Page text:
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Introduction / History
The Aikanã were originally semi-nomadic people, living in the rainforest. Later they worked for rubber barons, tapping trees for latex sap. With help from the government the Aikanã resettled in reservation land exclusively for them as an indigenous community, entitled to social and health benefits. Today they work in agriculture, livestock, mining and logging.
Tradition has taught the Aikanã people about a good, creator god who takes care of them and an evil god who causes fear and bad events. About half of them still adhere to these beliefs, doing their best to stay in the favor of the good deity. Though this may sound similar to Scripture, the "good" god possesses many character flaws and must be appeased in order to "bless" his worshippers. And the people live in fear, because the two spirits are thought to be equal in power.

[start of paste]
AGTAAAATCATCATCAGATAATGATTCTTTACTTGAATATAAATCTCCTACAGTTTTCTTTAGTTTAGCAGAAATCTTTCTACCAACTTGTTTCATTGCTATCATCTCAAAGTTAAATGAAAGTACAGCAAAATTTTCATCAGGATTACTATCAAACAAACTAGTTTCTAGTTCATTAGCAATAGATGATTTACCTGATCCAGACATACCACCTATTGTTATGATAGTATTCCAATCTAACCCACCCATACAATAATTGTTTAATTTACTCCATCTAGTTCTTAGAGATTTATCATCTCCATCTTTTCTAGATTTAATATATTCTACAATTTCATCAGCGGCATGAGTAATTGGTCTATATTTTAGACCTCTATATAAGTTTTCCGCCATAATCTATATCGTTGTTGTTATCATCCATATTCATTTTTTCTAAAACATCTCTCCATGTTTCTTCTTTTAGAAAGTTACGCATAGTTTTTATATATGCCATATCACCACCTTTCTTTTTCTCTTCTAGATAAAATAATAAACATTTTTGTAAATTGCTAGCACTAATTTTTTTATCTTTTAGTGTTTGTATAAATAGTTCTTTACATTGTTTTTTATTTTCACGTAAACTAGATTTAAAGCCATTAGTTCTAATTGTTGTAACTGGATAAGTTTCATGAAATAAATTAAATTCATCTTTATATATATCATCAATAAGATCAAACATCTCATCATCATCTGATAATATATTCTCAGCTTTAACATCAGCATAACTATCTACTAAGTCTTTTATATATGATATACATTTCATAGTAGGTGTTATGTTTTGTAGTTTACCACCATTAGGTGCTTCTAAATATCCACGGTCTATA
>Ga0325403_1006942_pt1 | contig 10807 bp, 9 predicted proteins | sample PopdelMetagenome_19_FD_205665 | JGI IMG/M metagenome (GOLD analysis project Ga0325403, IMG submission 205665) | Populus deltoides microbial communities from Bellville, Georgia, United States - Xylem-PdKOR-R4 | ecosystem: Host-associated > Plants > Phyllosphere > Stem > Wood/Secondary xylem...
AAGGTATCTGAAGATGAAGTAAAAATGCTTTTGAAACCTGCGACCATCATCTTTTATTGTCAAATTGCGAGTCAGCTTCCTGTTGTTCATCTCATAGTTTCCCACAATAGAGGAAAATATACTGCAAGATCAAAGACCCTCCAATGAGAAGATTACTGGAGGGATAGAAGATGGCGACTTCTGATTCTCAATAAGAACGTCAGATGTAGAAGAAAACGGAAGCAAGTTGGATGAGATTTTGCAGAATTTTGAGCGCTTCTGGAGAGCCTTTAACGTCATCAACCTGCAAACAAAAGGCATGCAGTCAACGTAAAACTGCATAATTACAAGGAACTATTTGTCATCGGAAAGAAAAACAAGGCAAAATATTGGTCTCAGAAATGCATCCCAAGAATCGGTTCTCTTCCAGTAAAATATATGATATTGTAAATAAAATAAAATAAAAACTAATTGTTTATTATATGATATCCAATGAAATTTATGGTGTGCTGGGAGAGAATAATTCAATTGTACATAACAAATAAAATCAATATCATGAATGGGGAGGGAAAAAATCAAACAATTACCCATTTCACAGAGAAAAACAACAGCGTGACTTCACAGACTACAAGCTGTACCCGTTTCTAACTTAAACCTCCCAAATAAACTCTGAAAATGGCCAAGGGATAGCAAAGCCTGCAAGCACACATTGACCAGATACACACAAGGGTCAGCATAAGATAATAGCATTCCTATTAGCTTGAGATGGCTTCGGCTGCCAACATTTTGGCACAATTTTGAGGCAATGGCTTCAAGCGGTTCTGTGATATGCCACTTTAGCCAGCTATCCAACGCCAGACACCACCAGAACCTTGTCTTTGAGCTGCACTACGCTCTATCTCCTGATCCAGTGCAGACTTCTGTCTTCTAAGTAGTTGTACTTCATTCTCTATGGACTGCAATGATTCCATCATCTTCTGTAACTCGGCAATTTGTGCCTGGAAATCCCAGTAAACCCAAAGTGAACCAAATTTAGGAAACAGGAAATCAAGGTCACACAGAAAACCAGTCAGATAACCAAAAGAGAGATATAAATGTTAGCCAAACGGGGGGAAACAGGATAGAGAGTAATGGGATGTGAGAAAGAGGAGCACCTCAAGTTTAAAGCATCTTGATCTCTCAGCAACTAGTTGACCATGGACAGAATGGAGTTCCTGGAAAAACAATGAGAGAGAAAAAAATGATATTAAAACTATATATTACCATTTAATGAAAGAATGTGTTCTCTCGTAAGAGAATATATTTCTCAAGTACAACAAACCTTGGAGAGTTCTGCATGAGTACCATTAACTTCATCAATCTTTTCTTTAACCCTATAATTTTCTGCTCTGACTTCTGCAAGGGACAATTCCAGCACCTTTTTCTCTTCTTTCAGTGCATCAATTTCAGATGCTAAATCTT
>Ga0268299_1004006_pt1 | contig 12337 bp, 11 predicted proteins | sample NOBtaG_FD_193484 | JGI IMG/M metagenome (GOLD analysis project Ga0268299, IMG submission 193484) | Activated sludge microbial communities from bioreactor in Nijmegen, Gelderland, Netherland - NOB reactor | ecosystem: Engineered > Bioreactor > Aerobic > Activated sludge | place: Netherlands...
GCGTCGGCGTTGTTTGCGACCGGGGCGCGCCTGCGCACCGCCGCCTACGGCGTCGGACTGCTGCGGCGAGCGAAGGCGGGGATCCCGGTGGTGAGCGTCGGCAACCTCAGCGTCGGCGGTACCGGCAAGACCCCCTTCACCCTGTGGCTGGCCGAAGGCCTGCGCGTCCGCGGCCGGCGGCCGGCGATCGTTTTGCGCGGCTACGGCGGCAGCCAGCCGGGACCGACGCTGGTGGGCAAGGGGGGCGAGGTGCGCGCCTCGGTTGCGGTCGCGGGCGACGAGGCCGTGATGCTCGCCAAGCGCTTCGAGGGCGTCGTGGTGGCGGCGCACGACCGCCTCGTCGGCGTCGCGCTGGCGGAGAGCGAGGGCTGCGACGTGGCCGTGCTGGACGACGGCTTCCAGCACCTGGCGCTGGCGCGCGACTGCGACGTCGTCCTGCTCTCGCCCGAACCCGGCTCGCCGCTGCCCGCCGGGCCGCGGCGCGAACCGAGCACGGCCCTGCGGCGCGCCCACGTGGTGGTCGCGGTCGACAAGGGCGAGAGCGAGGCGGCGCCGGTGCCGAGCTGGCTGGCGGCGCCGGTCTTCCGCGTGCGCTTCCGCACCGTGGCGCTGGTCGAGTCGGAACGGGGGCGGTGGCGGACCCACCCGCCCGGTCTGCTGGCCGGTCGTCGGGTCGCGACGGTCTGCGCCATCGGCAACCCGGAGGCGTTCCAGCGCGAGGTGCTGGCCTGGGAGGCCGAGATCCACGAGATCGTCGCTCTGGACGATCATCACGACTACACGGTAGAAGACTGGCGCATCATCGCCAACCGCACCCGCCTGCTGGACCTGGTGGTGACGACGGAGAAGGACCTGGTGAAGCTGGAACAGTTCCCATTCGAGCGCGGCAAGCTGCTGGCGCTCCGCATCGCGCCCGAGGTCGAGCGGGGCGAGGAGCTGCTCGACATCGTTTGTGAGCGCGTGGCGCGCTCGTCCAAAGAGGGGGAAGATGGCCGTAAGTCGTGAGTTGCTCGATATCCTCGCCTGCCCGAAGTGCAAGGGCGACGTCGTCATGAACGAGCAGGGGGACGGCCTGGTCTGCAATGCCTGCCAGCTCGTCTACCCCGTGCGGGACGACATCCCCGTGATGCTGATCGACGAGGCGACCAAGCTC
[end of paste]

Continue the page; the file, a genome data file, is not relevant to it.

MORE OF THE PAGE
The Aikanã Christians grieve as they watch others try to drown their problems with alcohol. Believers' choices reflect the value God places on human life and family relationships. Contrary to custom, they don't practice infanticide or indulge in adulterous relationships. They radiate peace instead of cowering in fear and feeling worthless.
Churches have grown up among the Aikanã, but the leaders are all volunteers in their 20s. Many older people — even the pastors' parents — disapprove of this "new" faith. It is hard for the Christians to defend and share their beliefs without Scripture in their mother tongue.
Scripture Prayers for the Aikana, Tubarao in Brazil.